4 simple tips for busy moms who want to start investing
- Finance expert Dominique Broadway tells moms who want to start investing that it’s never too late.
- Broadway suggests setting one day a month to spend an hour reviewing your investments.
- She also suggests using apps or automatic transfers to fit the investment into your busy schedule.
- This article is part of Women of Means, a series about women taking charge of their finances.
Moms with young children can feel like there’s never enough time to get things done, and long-term financial goals like investing can fall through the cracks.
Financial coach Dominique Broadway, CEO of Finances Demystified, urges moms to change their mindset and start taking the time to invest.
“I have two children, one 2 years old and one 6 months old. I am the CEO of a very busy company and I have a full time job, but I make investing a priority. Because this It’s not fair to me. It’s for them. It’s for our family,” Broadway told Insider.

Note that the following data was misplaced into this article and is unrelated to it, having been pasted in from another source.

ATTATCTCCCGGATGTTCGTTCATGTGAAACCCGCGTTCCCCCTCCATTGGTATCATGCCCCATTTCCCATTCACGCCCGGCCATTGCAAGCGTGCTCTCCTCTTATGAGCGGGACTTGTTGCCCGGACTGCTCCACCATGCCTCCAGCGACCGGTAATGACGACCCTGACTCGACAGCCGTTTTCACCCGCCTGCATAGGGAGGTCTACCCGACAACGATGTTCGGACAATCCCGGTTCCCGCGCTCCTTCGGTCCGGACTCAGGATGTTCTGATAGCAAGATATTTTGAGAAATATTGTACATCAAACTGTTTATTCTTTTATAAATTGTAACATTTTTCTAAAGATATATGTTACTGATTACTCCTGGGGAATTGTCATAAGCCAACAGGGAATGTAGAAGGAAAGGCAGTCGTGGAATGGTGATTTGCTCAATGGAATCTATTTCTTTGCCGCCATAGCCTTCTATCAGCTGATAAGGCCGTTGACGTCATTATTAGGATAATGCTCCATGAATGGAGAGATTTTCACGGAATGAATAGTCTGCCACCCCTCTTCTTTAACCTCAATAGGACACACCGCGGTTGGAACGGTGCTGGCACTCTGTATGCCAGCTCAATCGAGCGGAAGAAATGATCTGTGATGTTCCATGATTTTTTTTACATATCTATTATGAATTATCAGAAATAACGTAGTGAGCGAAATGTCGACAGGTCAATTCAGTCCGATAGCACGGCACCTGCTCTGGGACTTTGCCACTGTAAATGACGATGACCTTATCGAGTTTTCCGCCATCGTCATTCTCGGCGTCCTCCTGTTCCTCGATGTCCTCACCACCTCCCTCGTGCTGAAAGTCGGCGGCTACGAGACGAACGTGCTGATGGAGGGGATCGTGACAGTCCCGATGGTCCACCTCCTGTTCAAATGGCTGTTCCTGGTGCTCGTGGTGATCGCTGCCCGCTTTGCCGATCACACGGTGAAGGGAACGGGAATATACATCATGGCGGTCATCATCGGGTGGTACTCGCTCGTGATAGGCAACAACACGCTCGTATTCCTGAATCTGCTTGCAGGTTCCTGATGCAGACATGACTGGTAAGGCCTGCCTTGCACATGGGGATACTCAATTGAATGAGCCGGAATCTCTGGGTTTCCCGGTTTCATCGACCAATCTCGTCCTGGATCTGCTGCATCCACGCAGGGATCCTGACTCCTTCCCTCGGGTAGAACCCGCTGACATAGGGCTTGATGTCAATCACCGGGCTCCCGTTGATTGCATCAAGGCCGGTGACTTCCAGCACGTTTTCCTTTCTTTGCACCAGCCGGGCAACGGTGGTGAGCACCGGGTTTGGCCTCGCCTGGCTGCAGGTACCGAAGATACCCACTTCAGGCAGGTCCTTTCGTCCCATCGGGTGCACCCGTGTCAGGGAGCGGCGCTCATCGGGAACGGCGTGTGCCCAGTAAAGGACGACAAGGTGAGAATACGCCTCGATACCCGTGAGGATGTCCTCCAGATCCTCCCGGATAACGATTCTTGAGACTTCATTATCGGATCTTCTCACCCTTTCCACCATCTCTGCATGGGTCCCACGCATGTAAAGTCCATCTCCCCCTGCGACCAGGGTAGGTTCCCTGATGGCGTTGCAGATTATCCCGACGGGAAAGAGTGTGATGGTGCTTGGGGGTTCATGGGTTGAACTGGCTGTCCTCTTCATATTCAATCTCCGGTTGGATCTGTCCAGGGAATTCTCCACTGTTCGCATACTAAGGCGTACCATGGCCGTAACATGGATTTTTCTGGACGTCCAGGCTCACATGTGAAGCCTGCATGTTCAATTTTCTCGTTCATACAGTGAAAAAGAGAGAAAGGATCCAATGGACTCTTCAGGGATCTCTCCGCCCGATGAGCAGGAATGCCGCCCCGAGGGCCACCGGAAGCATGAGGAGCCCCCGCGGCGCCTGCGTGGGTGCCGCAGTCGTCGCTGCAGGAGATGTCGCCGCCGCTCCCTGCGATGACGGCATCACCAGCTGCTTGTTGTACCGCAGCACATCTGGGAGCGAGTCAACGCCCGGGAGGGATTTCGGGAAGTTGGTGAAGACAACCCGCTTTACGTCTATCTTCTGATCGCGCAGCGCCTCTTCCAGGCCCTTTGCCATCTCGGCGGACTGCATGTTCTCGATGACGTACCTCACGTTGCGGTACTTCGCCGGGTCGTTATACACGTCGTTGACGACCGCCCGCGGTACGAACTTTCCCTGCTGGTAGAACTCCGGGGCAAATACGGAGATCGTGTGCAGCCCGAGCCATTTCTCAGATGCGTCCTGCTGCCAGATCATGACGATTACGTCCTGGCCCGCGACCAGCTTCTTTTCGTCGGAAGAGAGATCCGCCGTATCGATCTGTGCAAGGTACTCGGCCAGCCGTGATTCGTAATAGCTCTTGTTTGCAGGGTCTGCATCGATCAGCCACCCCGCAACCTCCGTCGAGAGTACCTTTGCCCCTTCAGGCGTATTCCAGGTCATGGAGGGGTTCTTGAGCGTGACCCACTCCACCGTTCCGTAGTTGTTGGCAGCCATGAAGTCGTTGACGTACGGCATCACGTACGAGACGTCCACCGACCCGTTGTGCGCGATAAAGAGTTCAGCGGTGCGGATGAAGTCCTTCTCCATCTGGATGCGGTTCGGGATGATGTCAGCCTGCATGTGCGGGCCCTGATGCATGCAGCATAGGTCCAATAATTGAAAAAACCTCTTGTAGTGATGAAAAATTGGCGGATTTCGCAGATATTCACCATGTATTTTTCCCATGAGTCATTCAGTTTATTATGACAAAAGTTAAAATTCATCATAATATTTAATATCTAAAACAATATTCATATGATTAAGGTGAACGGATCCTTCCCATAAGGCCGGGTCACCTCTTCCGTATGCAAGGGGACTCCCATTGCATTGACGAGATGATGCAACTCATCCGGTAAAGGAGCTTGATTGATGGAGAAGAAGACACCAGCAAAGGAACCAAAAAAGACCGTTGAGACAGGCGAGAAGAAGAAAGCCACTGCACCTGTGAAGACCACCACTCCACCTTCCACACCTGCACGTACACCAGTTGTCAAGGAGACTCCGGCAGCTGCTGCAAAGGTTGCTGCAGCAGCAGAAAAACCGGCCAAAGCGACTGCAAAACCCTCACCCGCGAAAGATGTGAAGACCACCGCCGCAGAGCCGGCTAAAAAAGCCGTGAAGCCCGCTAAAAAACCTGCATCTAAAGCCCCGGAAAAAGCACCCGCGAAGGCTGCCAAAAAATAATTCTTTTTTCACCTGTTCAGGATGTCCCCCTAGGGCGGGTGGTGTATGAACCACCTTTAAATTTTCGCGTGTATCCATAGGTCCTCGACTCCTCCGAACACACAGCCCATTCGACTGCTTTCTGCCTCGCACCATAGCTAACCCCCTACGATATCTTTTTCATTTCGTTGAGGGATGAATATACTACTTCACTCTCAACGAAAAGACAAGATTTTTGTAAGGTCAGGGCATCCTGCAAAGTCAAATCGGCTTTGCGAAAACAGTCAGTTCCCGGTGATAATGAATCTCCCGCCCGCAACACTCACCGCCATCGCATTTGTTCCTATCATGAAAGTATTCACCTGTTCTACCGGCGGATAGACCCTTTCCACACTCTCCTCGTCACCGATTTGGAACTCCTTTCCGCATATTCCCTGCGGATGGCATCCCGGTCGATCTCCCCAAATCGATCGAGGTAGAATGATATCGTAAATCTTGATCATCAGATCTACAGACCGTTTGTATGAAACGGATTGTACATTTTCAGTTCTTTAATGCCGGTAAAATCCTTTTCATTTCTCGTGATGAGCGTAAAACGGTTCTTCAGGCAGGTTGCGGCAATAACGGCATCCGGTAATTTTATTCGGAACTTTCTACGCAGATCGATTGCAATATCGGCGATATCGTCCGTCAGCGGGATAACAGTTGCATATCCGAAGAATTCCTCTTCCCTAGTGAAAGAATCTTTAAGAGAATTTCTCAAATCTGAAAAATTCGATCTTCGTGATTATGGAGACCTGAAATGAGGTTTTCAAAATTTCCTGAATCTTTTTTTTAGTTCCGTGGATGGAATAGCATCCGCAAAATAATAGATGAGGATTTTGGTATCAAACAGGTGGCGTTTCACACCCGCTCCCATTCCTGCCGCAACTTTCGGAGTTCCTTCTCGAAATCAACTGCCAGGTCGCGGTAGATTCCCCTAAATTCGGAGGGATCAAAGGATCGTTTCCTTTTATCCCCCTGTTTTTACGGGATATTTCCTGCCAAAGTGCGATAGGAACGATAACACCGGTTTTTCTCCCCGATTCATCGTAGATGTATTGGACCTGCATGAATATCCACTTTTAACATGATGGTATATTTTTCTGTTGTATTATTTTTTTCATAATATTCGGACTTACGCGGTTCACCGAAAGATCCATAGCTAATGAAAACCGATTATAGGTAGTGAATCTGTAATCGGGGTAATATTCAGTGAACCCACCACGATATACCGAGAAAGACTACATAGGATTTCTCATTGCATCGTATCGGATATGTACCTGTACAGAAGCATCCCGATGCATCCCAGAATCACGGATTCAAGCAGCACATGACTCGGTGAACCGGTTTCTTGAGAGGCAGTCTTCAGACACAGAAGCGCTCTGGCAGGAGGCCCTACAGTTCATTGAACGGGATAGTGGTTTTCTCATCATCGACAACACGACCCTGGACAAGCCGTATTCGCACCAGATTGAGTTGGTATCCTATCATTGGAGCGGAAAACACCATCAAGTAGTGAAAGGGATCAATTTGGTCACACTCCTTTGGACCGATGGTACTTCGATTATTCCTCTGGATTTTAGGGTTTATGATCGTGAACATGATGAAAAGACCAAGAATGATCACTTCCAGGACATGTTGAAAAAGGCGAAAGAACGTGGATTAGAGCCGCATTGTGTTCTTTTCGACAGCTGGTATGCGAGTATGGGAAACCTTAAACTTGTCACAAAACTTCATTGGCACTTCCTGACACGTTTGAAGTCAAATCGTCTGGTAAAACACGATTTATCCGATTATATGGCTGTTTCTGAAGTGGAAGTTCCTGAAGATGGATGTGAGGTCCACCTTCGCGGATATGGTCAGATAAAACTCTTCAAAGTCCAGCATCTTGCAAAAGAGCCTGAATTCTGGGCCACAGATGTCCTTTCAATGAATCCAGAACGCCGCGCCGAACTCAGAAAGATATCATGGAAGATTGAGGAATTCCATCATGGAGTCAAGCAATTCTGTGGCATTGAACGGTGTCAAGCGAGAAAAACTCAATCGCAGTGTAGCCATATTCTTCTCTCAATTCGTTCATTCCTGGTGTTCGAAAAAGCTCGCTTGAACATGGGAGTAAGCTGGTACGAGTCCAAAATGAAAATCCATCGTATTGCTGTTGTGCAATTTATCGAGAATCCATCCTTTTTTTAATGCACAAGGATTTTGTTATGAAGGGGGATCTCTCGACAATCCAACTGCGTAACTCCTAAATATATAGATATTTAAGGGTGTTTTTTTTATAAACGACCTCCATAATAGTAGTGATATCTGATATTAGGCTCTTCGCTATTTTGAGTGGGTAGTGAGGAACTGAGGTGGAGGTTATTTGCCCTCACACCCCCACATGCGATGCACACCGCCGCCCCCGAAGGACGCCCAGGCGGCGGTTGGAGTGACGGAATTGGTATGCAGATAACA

If you’re a busy mom looking to start investing, here are Broadway’s four tips for getting started.
1. Stop making excuses
First-time investing moms often feel like they’ll never have time to do enough research on which investments are best for them, but Broadway is pushing to change that mindset.
“Stop making excuses,” Broadway said. “If you can prioritize hair and nails, or make time for a business meeting, you can take 10-15 minutes to make an investment.”
2. Choose one hour per month to check your investments
“If you’re just investing and not trading, you can easily choose one hour a month to sit down and say, ‘Okay, I’m going to do my investing for the month,'” Broadway said.
You can use this time to research investment strategies that work best for you, put money into a mutual or index fund, or check your monthly budget to see how much you can afford to invest each month.
3. Automate your investments
Broadway suggested a “set it and forget it” strategy for moms who wanted to start investing. “With technology, there’s no reason anyone shouldn’t start investing,” she said.
There are dozens of investment apps that can help you put money into the market with varying levels of oversight, and some work especially well for beginners.
4. Check in with a friend or partner about your progress
Broadway said scheduling time with a responsible partner could be an added pressure. But, she added, talking about your investing progress with a partner or close friend could motivate you to stay on top.
Broadway suggested having a “financial date” with your partner once a month or a few times a month to keep track of your investments.